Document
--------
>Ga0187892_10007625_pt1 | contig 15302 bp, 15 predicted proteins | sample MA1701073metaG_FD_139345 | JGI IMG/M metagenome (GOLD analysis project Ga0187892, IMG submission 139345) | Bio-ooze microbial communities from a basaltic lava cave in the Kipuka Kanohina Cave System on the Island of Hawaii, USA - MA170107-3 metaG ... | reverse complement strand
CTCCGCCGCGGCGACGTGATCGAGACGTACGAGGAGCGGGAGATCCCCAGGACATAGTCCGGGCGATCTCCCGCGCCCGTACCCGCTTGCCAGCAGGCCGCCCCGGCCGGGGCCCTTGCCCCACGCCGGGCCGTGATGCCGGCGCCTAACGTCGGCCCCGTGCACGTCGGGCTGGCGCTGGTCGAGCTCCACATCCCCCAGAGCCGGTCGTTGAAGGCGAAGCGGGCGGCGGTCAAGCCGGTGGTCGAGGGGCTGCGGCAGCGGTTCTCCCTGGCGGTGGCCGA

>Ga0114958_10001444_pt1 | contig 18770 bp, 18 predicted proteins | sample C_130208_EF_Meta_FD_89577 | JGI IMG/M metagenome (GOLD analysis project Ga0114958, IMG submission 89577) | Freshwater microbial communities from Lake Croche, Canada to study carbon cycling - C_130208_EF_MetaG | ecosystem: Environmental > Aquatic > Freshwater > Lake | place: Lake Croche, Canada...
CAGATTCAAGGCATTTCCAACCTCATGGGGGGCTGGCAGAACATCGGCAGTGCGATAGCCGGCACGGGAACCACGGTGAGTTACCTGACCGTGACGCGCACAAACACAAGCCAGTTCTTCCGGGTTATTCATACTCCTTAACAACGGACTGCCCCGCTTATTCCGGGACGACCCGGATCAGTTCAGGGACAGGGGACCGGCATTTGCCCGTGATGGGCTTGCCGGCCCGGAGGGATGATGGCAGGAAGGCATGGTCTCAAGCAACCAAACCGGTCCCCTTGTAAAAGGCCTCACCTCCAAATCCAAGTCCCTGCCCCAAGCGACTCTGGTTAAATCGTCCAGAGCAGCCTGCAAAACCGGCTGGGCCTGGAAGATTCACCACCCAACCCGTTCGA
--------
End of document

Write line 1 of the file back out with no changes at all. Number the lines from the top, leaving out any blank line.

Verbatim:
>Ga0187892_10007625_pt1 | contig 15302 bp, 15 predicted proteins | sample MA1701073metaG_FD_139345 | JGI IMG/M metagenome (GOLD analysis project Ga0187892, IMG submission 139345) | Bio-ooze microbial communities from a basaltic lava cave in the Kipuka Kanohina Cave System on the Island of Hawaii, USA - MA170107-3 metaG ... | reverse complement strand